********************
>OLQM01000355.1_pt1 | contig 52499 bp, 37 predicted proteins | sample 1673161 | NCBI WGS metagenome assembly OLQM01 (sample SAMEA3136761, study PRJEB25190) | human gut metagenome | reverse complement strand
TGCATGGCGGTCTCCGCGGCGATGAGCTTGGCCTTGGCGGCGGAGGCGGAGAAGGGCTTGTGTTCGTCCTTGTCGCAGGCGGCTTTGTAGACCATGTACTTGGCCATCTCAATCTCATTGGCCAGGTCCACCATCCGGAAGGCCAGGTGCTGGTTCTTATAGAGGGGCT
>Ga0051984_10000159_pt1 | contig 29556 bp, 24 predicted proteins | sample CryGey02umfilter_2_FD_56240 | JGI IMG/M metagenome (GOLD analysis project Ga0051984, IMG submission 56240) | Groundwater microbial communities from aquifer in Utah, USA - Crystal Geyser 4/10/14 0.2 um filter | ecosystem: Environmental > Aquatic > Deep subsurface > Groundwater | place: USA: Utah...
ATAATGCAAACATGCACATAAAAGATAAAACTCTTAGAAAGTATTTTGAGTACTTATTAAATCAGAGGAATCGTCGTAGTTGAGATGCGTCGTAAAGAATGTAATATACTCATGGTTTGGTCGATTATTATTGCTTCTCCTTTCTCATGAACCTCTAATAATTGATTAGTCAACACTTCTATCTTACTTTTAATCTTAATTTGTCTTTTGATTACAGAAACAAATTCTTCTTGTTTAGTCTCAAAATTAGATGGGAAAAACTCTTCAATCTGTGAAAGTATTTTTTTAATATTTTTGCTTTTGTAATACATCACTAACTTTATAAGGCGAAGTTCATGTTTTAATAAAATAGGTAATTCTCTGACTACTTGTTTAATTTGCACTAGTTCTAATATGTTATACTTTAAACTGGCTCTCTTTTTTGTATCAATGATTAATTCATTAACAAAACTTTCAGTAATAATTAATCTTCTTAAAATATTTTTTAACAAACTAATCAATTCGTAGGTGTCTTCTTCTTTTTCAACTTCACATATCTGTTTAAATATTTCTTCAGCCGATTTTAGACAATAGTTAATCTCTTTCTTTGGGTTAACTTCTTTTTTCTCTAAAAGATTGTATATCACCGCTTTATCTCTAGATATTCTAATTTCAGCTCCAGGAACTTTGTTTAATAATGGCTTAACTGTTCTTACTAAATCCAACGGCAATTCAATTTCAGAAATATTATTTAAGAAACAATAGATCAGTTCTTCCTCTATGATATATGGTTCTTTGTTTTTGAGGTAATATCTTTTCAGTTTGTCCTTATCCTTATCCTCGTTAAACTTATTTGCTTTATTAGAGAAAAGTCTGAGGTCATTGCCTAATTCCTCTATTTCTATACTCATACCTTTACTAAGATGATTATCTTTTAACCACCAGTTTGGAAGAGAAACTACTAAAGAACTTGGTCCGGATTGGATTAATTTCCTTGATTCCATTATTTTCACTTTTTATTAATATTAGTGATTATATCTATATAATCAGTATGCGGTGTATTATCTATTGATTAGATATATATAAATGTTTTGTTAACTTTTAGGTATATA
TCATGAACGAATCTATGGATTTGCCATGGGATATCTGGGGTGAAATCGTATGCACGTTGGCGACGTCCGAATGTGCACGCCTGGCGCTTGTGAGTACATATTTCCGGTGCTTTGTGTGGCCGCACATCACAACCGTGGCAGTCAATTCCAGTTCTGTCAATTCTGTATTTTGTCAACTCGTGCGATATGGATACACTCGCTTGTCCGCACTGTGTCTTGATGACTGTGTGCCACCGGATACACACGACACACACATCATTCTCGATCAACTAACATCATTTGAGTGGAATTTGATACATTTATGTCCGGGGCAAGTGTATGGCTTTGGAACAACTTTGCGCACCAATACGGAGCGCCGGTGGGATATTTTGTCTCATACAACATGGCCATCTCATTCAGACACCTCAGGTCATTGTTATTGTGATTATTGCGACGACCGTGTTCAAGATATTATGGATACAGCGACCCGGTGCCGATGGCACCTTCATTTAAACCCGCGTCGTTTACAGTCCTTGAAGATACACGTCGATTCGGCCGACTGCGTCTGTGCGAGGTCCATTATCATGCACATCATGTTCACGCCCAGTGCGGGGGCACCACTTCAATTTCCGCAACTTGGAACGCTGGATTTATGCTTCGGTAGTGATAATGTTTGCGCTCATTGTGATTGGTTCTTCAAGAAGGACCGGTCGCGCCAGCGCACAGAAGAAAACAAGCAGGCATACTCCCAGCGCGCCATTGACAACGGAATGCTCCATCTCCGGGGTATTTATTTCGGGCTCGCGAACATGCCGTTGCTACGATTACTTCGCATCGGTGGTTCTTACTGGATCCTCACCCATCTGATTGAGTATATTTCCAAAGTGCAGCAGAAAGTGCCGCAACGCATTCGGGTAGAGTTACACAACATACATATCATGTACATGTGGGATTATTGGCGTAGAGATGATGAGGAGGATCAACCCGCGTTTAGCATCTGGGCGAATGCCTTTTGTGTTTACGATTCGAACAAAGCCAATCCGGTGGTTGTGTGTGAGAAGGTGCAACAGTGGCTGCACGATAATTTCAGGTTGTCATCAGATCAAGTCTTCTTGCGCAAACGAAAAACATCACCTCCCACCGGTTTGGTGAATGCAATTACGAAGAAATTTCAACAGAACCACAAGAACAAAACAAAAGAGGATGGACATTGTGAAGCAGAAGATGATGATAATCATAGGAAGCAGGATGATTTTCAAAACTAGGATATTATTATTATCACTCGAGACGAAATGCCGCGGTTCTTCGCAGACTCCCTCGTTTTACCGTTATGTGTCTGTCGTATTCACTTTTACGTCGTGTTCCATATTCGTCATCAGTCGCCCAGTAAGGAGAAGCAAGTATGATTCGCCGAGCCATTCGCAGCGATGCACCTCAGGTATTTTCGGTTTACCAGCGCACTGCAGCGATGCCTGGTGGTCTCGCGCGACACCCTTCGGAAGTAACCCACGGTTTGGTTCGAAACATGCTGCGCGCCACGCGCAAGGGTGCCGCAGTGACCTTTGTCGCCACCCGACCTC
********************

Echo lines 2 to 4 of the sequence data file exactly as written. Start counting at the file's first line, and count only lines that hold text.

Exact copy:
TGCATGGCGGTCTCCGCGGCGATGAGCTTGGCCTTGGCGGCGGAGGCGGAGAAGGGCTTGTGTTCGTCCTTGTCGCAGGCGGCTTTGTAGACCATGTACTTGGCCATCTCAATCTCATTGGCCAGGTCCACCATCCGGAAGGCCAGGTGCTGGTTCTTATAGAGGGGCT
>Ga0051984_10000159_pt1 | contig 29556 bp, 24 predicted proteins | sample CryGey02umfilter_2_FD_56240 | JGI IMG/M metagenome (GOLD analysis project Ga0051984, IMG submission 56240) | Groundwater microbial communities from aquifer in Utah, USA - Crystal Geyser 4/10/14 0.2 um filter | ecosystem: Environmental > Aquatic > Deep subsurface > Groundwater | place: USA: Utah...
ATAATGCAAACATGCACATAAAAGATAAAACTCTTAGAAAGTATTTTGAGTACTTATTAAATCAGAGGAATCGTCGTAGTTGAGATGCGTCGTAAAGAATGTAATATACTCATGGTTTGGTCGATTATTATTGCTTCTCCTTTCTCATGAACCTCTAATAATTGATTAGTCAACACTTCTATCTTACTTTTAATCTTAATTTGTCTTTTGATTACAGAAACAAATTCTTCTTGTTTAGTCTCAAAATTAGATGGGAAAAACTCTTCAATCTGTGAAAGTATTTTTTTAATATTTTTGCTTTTGTAATACATCACTAACTTTATAAGGCGAAGTTCATGTTTTAATAAAATAGGTAATTCTCTGACTACTTGTTTAATTTGCACTAGTTCTAATATGTTATACTTTAAACTGGCTCTCTTTTTTGTATCAATGATTAATTCATTAACAAAACTTTCAGTAATAATTAATCTTCTTAAAATATTTTTTAACAAACTAATCAATTCGTAGGTGTCTTCTTCTTTTTCAACTTCACATATCTGTTTAAATATTTCTTCAGCCGATTTTAGACAATAGTTAATCTCTTTCTTTGGGTTAACTTCTTTTTTCTCTAAAAGATTGTATATCACCGCTTTATCTCTAGATATTCTAATTTCAGCTCCAGGAACTTTGTTTAATAATGGCTTAACTGTTCTTACTAAATCCAACGGCAATTCAATTTCAGAAATATTATTTAAGAAACAATAGATCAGTTCTTCCTCTATGATATATGGTTCTTTGTTTTTGAGGTAATATCTTTTCAGTTTGTCCTTATCCTTATCCTCGTTAAACTTATTTGCTTTATTAGAGAAAAGTCTGAGGTCATTGCCTAATTCCTCTATTTCTATACTCATACCTTTACTAAGATGATTATCTTTTAACCACCAGTTTGGAAGAGAAACTACTAAAGAACTTGGTCCGGATTGGATTAATTTCCTTGATTCCATTATTTTCACTTTTTATTAATATTAGTGATTATATCTATATAATCAGTATGCGGTGTATTATCTATTGATTAGATATATATAAATGTTTTGTTAACTTTTAGGTATATA